THE CHIEF of Scotland’s largest teaching union has raised “significant concerns” with Education Secretary John Swinney over social distancing, class sizes and testing following the publication of the Scottish Government’s guidance on re-opening schools.

Scotland’s schools have been given the green light to re-open from next Tuesday, with Nicola Sturgeon expecting all pupils to be back in classes on a full-time basis by August 18 “at the latest”.

Larry Flanagan, general secretary of the EIS teaching union, has penned a letter to Mr Swinney, demanding answers to concerns and “physical distancing guidelines for pupils” to be drawn up – in an attempt to reassure teachers and school staff over safety before they return to the front line.

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In the letter, Mr Flanagan points to a meeting of the Scottish Government’s education recovery group, which Mr Swinney chairs and the EIS takes part in, where the union’s view was “that whilst the guidelines represented the generality of where agreement was possible, they nonetheless fell short from an EIS perspective in significant areas”.

Pointing to the issue of physical distancing, Mr Flanagan warns that the government guidance includes an “exhortation to move to smaller classes to support physical distancing where possible” but adds this is “without specification as to how that was to be done”.

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He added: “The inherent contradiction in urging such a significant mitigation but failing completely to instruct its implementation is a major concern.”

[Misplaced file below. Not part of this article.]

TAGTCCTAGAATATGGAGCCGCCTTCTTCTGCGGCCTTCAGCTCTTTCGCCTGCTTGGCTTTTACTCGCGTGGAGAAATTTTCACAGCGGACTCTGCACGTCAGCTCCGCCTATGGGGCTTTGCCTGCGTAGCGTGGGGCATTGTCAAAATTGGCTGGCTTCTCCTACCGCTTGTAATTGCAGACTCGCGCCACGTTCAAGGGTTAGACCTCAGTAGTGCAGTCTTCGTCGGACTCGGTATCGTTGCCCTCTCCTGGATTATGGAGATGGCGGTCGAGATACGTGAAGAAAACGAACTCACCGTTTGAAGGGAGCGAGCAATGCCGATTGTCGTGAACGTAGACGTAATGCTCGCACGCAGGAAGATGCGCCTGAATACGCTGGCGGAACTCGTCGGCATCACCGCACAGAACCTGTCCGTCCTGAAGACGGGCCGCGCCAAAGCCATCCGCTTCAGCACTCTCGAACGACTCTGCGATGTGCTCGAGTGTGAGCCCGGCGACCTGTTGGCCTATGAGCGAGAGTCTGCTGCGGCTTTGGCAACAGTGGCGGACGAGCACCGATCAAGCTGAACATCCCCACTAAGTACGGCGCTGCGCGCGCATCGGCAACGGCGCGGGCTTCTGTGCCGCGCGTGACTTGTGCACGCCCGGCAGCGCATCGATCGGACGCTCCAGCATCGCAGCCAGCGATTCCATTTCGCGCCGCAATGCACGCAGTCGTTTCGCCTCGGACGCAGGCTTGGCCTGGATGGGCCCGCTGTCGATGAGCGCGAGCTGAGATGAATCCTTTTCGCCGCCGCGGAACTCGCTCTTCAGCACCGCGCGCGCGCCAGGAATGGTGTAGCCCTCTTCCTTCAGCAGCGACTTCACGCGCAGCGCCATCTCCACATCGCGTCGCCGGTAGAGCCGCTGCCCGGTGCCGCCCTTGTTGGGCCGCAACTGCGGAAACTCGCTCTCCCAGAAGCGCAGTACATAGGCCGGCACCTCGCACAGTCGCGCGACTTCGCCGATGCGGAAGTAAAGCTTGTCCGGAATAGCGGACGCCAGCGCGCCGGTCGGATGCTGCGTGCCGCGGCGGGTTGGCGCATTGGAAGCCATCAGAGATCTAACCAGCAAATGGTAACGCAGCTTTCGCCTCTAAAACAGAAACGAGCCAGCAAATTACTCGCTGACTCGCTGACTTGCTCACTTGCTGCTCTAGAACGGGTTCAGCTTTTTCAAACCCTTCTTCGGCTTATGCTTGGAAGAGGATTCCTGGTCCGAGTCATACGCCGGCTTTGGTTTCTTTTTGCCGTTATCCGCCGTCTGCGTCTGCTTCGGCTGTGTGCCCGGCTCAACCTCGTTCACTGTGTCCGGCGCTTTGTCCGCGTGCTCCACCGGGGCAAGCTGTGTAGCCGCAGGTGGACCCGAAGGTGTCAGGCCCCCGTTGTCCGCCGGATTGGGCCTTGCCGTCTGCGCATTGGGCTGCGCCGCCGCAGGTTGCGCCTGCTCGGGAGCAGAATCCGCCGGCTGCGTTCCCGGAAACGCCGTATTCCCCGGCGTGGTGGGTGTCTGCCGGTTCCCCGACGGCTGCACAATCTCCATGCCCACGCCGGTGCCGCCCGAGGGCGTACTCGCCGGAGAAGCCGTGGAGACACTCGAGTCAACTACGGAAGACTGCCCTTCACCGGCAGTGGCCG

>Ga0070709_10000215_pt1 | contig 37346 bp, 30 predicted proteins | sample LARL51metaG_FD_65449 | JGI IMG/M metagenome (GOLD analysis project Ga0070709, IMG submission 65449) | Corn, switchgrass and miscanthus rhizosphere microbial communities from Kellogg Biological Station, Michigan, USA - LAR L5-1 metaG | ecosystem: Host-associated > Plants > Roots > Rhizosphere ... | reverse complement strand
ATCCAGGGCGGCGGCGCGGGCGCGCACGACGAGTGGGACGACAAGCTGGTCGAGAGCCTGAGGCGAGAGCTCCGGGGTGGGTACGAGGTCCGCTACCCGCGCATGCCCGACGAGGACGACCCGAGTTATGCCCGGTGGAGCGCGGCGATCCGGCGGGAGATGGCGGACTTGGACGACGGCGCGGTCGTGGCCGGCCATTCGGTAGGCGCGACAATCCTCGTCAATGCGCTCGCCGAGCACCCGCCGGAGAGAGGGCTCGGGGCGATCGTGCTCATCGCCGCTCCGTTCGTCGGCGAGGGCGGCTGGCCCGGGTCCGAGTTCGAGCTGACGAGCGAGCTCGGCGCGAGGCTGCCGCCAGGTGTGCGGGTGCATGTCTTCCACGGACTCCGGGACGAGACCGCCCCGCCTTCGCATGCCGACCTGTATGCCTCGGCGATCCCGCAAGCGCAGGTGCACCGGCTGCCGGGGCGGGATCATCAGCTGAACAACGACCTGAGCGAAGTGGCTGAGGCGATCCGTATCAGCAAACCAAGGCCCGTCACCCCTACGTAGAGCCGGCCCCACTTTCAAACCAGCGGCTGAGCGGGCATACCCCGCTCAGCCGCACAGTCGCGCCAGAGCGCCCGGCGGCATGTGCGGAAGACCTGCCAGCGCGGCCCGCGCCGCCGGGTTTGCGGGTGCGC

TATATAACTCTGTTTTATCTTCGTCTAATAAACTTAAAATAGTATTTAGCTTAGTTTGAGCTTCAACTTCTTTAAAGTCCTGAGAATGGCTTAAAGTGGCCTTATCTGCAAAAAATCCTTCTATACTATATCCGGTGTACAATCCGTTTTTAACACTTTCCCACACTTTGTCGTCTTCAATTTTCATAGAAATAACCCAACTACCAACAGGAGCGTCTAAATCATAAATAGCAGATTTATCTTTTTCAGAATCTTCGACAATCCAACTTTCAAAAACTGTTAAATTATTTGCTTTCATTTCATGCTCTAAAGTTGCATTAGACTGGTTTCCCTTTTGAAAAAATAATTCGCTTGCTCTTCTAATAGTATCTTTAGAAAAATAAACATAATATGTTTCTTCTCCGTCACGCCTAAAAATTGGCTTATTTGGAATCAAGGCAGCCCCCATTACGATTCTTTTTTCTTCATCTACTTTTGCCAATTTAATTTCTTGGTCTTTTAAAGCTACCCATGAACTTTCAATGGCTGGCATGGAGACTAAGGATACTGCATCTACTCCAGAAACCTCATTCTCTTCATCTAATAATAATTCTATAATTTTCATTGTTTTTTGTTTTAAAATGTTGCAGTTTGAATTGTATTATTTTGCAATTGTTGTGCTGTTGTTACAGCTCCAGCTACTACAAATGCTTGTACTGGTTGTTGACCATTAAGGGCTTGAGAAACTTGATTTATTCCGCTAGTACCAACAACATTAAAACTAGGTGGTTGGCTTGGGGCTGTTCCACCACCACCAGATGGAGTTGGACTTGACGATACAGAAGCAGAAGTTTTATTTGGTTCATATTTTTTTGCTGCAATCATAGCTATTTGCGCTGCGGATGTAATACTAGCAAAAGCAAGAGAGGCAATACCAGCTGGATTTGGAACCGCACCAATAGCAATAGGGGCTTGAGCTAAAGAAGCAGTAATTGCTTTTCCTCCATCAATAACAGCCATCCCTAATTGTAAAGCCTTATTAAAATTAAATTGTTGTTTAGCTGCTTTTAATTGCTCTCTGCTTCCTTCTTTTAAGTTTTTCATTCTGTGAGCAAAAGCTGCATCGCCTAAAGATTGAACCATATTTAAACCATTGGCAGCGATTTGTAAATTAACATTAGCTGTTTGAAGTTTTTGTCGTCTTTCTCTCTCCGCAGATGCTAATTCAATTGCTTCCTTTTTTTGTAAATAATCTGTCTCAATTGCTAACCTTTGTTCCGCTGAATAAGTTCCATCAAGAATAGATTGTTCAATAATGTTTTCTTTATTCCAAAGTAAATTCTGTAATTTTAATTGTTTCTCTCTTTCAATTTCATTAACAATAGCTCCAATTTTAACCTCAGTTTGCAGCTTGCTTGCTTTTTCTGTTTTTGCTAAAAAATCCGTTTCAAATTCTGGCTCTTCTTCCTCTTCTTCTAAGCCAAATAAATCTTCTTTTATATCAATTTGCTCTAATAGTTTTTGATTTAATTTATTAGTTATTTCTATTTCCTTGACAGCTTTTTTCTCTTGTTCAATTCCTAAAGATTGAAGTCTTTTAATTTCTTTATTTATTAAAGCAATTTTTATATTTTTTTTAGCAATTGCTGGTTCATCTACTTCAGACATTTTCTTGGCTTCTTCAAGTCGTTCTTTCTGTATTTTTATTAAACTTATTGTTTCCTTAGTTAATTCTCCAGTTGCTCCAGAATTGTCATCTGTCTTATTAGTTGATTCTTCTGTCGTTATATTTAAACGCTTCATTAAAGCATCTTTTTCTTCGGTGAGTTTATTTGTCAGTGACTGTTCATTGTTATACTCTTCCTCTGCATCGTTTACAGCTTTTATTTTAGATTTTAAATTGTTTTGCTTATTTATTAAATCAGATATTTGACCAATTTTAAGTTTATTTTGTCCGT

The Scottish Government guidance states that “two-metre physical distancing should be maintained between adults and adults and adults and children/young people who are not from the same household, wherever possible”.

The EIS has also called for “the strongest mitigations possible” to keep teachers safe and Mr Flanagan has pleaded with the Education Secretary to be “erring on the side of caution” where there is “conflicting or emerging evidence in relation to the behaviour of the virus”.

He adds: “These should include specific physical distancing guidelines for pupils.”

Regarding testing, Mr Flanagan’s letter added: “We would urge that further consideration be given to a more proactive approach to supporting teacher and staff confidence that they are working in Covid-secure schools, by providing asymptomatic access to regular testing.”

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The EIS has also called for reassurance for teachings who have been shielding, which was paused on August 1 by the Scottish Government, who next week “could be back in front of a full class of pupils”.

Mr Flanagan added: “This seems to be an enormous leap and one which does not sit well with the First Minister’s warning to those who had been shielding until August 1, about continuing to be especially cautious.”

Mr Flanagan said: “The EIS welcomes the fact that Scotland appears to have successfully suppressed the virus at this point in time – however, we would not wish to see the re-opening of schools act as a catalyst to a resurgence. That means we must ensure that school buildings are Covid-secure environments.

“Across the globe we are witnessing how quickly things can deteriorate. Teachers, pupils, and parents have every reason to be anxious about schools re-opening.”